Work at T5, runway site 'progressing well'

Work at T5, runway site 'progressing well'
If Changi Airport is serious about having a third player, it must do more than simply award a licence.

Preparing the land in Changi East for the airport's future Terminal 5 and third runway is challenging work, but so far it is progressing well.

A small part of the work is being done near one of the two existing runways, but this is carried out during lull periods so that travellers are not affected, said the Ministry of Transport (MOT) in a project update yesterday.

Site surveys, soil investigations and clearance works have been completed and the team is now focused on ground improvement works, said MOT director for air transport Chua Kwan Ping.

This includes treating and strengthening the soil at the site which is more than 1,000ha - or slightly smaller than the current airport premises.

Engineers in Changi East, currently separated from the airport by Changi Coast Road, are dealing with reclaimed land consisting of thick layers of soft marine clay which cannot support airport infrastructure and aircraft load.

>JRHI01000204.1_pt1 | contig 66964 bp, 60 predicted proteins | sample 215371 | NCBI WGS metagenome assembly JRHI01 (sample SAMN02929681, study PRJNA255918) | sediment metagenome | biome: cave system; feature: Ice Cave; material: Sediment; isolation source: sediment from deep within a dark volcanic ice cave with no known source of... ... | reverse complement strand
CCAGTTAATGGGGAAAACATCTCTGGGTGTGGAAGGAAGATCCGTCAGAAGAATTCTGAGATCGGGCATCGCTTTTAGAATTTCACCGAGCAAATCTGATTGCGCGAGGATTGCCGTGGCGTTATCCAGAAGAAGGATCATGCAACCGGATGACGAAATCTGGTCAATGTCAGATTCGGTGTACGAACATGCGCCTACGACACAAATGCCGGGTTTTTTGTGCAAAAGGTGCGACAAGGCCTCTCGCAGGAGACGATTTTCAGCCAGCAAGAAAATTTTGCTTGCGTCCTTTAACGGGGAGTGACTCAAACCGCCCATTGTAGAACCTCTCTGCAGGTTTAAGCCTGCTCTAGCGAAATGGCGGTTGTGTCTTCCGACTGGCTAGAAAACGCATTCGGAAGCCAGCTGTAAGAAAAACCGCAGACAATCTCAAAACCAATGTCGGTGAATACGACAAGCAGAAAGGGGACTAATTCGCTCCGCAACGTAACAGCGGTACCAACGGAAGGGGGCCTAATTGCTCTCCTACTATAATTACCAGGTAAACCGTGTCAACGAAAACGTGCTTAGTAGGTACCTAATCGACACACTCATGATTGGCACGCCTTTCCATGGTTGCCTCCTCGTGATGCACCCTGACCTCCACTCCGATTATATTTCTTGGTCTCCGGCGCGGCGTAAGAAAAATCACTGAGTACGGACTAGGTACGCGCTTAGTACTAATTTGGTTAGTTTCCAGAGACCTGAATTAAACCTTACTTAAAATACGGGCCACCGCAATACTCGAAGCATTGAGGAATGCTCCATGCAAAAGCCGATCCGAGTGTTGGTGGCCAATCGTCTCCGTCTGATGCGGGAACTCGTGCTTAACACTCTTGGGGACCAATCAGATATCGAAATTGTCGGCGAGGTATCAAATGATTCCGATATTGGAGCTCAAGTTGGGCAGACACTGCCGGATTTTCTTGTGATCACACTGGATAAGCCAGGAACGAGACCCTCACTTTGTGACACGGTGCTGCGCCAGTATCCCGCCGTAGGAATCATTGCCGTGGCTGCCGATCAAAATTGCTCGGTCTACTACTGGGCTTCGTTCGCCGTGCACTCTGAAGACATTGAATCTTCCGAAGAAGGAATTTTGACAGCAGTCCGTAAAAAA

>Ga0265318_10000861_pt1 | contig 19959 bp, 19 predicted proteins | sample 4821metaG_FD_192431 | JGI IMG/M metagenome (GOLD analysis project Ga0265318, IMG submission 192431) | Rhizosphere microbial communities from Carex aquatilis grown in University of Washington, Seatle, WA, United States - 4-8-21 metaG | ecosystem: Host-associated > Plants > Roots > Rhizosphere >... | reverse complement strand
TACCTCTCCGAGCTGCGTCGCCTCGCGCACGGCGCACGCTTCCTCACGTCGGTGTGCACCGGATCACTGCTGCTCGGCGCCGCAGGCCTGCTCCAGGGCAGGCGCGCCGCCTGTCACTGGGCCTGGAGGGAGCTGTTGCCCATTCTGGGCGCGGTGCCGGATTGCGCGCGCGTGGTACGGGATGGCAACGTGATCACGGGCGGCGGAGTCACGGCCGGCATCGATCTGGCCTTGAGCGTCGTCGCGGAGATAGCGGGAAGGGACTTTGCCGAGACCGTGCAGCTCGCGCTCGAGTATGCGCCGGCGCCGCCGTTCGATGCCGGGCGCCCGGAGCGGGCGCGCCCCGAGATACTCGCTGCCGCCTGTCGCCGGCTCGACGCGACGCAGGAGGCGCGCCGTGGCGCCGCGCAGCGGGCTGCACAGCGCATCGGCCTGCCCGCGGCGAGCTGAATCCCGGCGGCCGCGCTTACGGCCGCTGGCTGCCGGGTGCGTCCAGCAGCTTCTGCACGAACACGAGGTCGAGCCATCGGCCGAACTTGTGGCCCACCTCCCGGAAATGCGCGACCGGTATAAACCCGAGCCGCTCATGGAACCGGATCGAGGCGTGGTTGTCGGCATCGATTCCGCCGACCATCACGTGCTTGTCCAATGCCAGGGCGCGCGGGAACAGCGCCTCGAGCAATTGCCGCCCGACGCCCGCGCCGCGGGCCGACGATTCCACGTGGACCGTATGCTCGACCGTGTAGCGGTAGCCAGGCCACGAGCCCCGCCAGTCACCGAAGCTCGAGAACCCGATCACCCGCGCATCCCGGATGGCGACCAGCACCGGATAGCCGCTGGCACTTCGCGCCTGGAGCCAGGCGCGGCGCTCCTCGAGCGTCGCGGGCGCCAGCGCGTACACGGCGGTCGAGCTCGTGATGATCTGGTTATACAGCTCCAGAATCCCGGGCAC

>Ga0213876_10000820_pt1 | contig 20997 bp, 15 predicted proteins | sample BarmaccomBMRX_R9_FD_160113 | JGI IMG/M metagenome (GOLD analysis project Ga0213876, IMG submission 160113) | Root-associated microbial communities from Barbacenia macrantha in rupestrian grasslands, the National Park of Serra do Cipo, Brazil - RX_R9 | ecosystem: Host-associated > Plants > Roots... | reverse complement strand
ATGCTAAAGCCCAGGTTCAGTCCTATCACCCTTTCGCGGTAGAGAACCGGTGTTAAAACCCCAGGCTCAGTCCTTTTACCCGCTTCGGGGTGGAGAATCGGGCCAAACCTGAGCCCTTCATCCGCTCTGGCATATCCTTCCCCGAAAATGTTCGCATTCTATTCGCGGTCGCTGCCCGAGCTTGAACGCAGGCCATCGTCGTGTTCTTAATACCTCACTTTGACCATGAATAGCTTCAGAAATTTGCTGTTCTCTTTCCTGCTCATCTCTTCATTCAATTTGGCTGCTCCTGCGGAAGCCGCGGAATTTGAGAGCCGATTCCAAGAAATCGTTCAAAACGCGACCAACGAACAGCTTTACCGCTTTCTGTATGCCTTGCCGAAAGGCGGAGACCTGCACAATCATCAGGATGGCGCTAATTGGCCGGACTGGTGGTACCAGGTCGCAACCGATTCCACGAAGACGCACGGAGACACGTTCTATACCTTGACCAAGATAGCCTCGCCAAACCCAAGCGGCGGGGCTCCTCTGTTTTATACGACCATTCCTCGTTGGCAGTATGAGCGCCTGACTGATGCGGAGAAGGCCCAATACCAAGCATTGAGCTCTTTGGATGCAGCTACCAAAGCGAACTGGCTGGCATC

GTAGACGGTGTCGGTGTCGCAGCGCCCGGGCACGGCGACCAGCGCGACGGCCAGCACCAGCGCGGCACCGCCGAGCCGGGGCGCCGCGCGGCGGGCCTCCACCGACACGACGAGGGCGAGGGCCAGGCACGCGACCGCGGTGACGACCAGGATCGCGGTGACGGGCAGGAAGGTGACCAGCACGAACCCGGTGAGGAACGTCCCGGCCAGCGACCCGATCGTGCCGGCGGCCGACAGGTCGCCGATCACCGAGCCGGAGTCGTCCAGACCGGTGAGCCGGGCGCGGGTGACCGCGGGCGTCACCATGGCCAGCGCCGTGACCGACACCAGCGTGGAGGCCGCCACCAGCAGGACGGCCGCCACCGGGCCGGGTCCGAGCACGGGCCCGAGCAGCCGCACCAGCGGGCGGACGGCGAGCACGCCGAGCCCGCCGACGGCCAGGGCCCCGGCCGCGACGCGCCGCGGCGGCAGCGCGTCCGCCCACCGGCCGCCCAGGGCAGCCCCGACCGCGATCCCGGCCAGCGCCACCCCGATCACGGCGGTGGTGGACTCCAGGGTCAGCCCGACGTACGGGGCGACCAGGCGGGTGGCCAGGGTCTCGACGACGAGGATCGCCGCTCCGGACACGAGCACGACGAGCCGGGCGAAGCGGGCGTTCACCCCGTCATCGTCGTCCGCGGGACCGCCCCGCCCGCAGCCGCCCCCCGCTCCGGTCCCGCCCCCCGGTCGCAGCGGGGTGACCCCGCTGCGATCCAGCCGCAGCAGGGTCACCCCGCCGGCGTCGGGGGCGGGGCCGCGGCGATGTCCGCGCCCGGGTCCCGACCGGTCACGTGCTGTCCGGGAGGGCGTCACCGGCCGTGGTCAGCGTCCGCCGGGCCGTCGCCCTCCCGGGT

Different ground improvement methods will be used, including mixing cement into the soft marine clay and inserting vertical drains to suck out excess moisture. At some parts, the land will need to be raised to mitigate the impact of a projected rise in sea level due to climate change.

Mr Chua stressed: "If the works are not done properly, the taxiways and runway could sink over time."

Related roadworks around the site, including the widening of Tanah Merah Coast Road and the construction of a new road between Tanah Merah Coast Road and Aviation Park, are ongoing.

The new road will replace the existing Changi Coast Road some time in 2017. Other major works such as canal diversion, and runway and taxiway pavement construction, will commence progressively from later this year.

T5 is slated to open around 2025 with an initial capacity of up to 50 million passengers a year - more than T1 and T2 put together.

All three runways are expected to be operational before that, to handle a growing number of flights at Changi Airport.

Despite some slowdown in passenger traffic at Changi in the last one to two years, the long-term prospects for the region's air travel market are strong, industry observers said.

The development of T5, as well as T4 which is currently being constructed next to T2 where the budget terminal used to be, is to ensure Changi has enough capacity to meet future needs.

This article was first published on May 28, 2015.
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